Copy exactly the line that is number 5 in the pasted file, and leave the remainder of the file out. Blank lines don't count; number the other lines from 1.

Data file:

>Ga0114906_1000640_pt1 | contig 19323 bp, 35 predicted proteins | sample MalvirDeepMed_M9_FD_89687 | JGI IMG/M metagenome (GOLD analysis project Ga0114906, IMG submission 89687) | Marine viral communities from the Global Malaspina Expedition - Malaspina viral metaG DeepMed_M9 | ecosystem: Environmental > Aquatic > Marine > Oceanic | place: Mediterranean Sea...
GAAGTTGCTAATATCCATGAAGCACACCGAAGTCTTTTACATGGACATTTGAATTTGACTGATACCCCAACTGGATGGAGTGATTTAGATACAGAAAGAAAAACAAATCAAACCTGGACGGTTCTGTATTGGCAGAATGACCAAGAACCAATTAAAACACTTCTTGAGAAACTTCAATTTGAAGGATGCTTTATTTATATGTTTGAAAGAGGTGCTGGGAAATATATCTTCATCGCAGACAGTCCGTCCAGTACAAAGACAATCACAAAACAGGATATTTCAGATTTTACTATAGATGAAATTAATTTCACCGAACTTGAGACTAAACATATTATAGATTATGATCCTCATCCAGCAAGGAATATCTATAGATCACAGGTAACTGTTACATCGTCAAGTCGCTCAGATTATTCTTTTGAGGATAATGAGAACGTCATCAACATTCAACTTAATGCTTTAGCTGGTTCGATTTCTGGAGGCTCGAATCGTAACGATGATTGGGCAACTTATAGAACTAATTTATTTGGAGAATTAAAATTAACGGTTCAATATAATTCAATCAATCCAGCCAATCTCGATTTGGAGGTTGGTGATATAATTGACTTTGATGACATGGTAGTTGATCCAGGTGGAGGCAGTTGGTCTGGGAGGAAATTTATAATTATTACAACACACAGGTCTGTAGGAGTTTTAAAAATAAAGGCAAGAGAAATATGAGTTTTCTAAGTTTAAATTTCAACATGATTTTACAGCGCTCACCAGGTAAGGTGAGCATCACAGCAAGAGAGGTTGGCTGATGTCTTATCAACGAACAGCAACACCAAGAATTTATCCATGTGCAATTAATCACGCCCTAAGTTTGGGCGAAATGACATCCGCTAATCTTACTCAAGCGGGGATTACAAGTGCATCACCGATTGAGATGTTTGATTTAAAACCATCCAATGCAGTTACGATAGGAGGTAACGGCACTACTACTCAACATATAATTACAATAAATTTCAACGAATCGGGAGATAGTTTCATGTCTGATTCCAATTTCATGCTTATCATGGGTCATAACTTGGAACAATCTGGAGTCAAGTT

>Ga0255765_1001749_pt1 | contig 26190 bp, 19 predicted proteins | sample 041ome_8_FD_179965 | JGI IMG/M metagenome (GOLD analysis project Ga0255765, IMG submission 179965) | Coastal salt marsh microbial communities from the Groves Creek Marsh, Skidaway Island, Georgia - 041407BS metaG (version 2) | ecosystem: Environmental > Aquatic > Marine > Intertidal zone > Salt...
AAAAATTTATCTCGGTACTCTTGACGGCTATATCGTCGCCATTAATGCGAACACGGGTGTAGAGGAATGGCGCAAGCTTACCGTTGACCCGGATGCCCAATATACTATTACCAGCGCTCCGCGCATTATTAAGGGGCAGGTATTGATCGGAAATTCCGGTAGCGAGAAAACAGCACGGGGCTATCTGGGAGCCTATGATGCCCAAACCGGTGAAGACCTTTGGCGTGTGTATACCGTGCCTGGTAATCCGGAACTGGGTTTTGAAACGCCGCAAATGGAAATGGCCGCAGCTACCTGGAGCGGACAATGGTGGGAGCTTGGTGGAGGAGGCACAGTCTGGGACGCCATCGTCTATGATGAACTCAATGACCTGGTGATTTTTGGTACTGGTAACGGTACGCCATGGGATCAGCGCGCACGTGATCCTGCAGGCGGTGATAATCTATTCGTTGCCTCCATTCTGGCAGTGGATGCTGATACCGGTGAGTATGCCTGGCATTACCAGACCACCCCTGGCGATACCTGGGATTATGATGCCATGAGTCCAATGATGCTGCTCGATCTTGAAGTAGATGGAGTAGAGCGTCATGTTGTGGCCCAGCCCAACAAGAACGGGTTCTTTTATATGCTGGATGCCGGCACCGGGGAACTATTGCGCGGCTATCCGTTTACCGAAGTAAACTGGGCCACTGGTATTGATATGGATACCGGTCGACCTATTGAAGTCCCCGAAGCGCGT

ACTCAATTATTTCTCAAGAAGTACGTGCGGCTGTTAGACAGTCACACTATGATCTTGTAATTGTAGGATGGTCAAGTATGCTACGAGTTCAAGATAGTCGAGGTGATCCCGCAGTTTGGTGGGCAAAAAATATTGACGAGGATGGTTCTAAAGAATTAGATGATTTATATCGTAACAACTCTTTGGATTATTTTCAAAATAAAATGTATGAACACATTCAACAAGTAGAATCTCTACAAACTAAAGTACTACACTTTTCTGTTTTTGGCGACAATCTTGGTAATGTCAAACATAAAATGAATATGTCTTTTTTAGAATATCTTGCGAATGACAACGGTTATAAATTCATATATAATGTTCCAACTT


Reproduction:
ACTCAATTATTTCTCAAGAAGTACGTGCGGCTGTTAGACAGTCACACTATGATCTTGTAATTGTAGGATGGTCAAGTATGCTACGAGTTCAAGATAGTCGAGGTGATCCCGCAGTTTGGTGGGCAAAAAATATTGACGAGGATGGTTCTAAAGAATTAGATGATTTATATCGTAACAACTCTTTGGATTATTTTCAAAATAAAATGTATGAACACATTCAACAAGTAGAATCTCTACAAACTAAAGTACTACACTTTTCTGTTTTTGGCGACAATCTTGGTAATGTCAAACATAAAATGAATATGTCTTTTTTAGAATATCTTGCGAATGACAACGGTTATAAATTCATATATAATGTTCCAACTT